At the outbreak of war, the Armed Forces Act forced any man between the ages of 18 and 41 to register for service. Those deemed medically unfit or needed at home due to their work in industries were exempt for now, as were women. The government knew that it wasn’t enough to build the most effective army, air-force and navy possible and send them overseas to meet the enemy. The enemy would also be fought in the streets, in the workplace and in the home.
The women and men who were to remain behind waved off their fathers, sons, brothers and friends, not knowing whether they’d ever see them again, then got to work contributing to the war effort in any way they could. Teenagers, women, people with disabilities and retirees were all mobilised. A teenager at the time, Jack Taylor recalls WW1 vets joining the Home Guard:
“As the early days and weeks moved on there was a need to mobilise the manpower who would be over military age. The obvious selection of this reserve manpower were the old sweats of the First World War. The ex-First World War veterans were again recognised as a valuable asset, bent backs miraculously straightened, the slow step of age changed into a smarter gait and talk was of square bashing, old regiments and reminiscences of methods of military drilling were exchanged.” (3)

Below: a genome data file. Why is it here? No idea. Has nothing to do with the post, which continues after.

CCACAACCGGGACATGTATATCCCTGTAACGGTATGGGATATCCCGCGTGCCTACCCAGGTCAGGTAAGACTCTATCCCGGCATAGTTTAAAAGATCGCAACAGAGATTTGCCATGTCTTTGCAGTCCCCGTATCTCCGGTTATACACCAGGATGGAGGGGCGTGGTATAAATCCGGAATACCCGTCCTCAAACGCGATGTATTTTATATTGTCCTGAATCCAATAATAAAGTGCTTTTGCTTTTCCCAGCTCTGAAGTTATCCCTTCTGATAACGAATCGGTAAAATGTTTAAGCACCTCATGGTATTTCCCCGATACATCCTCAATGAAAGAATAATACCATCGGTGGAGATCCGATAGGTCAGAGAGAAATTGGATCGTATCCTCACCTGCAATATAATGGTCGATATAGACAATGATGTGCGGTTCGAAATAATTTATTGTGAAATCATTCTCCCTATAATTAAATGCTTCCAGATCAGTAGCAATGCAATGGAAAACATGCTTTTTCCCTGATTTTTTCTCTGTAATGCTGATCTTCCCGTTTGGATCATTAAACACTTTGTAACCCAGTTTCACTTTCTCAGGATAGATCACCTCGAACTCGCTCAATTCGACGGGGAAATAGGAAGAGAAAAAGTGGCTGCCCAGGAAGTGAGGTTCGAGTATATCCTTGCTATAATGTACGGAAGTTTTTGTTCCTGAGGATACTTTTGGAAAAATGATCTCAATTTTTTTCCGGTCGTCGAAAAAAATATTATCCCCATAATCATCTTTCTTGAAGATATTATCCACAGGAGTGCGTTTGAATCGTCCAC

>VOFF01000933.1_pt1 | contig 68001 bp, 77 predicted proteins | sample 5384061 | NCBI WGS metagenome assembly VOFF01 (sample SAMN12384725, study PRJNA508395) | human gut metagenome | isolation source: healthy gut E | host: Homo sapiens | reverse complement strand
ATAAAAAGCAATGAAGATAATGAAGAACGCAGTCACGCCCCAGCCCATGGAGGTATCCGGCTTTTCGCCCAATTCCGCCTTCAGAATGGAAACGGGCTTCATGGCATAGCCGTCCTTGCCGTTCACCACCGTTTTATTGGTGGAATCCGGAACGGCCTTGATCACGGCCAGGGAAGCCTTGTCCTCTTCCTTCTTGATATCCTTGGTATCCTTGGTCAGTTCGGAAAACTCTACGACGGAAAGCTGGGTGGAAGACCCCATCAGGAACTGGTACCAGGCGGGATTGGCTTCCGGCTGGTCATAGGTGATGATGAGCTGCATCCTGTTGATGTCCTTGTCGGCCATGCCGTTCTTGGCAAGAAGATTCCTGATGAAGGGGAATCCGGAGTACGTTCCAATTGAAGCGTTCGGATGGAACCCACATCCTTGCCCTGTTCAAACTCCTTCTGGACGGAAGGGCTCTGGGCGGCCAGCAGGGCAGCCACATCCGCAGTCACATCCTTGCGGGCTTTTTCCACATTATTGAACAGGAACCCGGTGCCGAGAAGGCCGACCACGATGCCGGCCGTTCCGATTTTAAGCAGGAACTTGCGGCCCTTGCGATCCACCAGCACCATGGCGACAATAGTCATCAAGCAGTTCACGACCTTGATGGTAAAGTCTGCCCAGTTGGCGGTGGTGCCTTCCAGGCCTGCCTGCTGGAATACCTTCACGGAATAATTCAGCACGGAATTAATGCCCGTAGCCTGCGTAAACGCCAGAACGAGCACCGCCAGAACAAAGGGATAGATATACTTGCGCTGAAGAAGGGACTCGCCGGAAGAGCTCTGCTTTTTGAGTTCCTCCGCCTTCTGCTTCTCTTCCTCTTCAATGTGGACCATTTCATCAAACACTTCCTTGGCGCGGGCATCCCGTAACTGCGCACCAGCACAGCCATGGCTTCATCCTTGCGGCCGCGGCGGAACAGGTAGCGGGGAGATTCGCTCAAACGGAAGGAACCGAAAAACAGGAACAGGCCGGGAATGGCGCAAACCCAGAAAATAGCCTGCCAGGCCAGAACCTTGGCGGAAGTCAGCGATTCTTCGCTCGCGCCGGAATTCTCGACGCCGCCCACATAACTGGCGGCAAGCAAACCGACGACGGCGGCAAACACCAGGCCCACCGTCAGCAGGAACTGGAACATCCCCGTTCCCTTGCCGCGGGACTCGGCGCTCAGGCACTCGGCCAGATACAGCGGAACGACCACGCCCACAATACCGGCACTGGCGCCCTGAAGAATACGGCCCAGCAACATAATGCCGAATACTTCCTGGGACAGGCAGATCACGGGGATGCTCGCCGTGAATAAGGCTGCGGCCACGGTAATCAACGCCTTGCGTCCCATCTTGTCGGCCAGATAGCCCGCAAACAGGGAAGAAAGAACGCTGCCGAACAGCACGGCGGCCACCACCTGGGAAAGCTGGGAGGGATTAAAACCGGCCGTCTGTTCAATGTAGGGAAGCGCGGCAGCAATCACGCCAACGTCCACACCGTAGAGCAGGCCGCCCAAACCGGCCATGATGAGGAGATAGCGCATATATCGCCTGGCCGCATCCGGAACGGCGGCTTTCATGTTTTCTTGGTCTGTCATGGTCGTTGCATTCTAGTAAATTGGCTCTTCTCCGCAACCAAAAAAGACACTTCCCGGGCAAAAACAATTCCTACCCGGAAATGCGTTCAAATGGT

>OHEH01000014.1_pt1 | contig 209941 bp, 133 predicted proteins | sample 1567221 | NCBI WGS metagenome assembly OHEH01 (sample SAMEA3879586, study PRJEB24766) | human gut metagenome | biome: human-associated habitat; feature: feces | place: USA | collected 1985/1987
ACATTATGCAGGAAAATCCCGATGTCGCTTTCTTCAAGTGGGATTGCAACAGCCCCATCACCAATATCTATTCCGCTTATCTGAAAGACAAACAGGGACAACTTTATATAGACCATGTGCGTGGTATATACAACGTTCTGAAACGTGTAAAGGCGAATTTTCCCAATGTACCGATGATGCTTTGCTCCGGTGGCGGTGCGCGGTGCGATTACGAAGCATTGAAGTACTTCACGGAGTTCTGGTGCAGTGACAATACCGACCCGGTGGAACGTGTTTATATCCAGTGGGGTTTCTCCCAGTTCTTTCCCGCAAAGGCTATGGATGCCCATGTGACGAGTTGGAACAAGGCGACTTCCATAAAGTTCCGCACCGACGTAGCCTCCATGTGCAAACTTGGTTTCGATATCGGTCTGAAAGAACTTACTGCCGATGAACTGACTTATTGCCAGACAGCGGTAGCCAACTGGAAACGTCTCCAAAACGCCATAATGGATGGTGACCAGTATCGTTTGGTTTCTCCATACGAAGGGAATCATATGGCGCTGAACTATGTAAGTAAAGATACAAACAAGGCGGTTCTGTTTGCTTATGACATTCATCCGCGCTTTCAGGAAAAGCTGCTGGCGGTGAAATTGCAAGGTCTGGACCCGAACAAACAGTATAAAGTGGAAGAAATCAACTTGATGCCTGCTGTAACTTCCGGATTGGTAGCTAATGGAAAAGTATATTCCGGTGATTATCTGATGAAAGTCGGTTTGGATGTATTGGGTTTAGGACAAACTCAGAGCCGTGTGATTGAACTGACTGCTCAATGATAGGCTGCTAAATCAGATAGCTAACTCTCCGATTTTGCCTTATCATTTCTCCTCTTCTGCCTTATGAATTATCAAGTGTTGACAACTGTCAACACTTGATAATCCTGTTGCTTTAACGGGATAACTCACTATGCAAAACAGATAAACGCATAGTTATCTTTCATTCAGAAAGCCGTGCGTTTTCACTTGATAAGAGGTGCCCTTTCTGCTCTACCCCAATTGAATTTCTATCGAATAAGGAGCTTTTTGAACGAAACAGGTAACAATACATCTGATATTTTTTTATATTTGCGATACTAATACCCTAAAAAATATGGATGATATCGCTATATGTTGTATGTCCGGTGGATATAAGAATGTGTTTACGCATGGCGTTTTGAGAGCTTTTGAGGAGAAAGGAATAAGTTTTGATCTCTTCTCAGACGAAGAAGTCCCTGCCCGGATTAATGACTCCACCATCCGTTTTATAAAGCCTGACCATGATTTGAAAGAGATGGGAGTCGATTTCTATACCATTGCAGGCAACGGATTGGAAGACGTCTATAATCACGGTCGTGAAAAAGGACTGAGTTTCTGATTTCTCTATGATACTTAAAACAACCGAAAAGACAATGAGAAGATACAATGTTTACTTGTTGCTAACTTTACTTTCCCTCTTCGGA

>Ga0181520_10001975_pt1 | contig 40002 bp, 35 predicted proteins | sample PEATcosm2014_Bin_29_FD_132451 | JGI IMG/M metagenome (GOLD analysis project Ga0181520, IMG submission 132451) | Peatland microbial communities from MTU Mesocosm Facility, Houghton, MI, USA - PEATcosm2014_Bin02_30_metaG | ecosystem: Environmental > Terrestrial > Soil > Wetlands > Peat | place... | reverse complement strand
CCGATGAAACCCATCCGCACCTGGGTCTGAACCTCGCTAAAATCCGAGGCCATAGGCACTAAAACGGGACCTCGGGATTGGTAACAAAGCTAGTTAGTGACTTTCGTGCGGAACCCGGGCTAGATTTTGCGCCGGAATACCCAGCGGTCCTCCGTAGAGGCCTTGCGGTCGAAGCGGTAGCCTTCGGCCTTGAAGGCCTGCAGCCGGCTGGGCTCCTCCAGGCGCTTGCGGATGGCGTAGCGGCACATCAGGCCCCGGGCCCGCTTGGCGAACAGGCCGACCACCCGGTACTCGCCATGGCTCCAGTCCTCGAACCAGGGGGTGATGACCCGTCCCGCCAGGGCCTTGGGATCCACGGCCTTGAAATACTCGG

By August 1940 over 700,000 women had joined the British Army, serving in organisations such as the Women’s Royal Naval Service (Wrens), the Women’s Auxiliary Air Force (Waffs) and the Auxiliary Territorial Service (ATS). Later, in December 1941, the number of women serving in these organisations swelled when Parliament passed a second National Service Act making all unmarried women and childless widows between 20 and 30 liable to call-up.
A huge number of women also volunteered or were forced to join the industrial sector that directly fed into the war effort. Working class women had been working in factories in Great Britain for years but now traditionally masculine roles were open to them. Many female factory workers shifted into metal-working, creating armaments for use on the battlefield. Annie Ferguson remembers her time working at Haig Pit, a coal mine: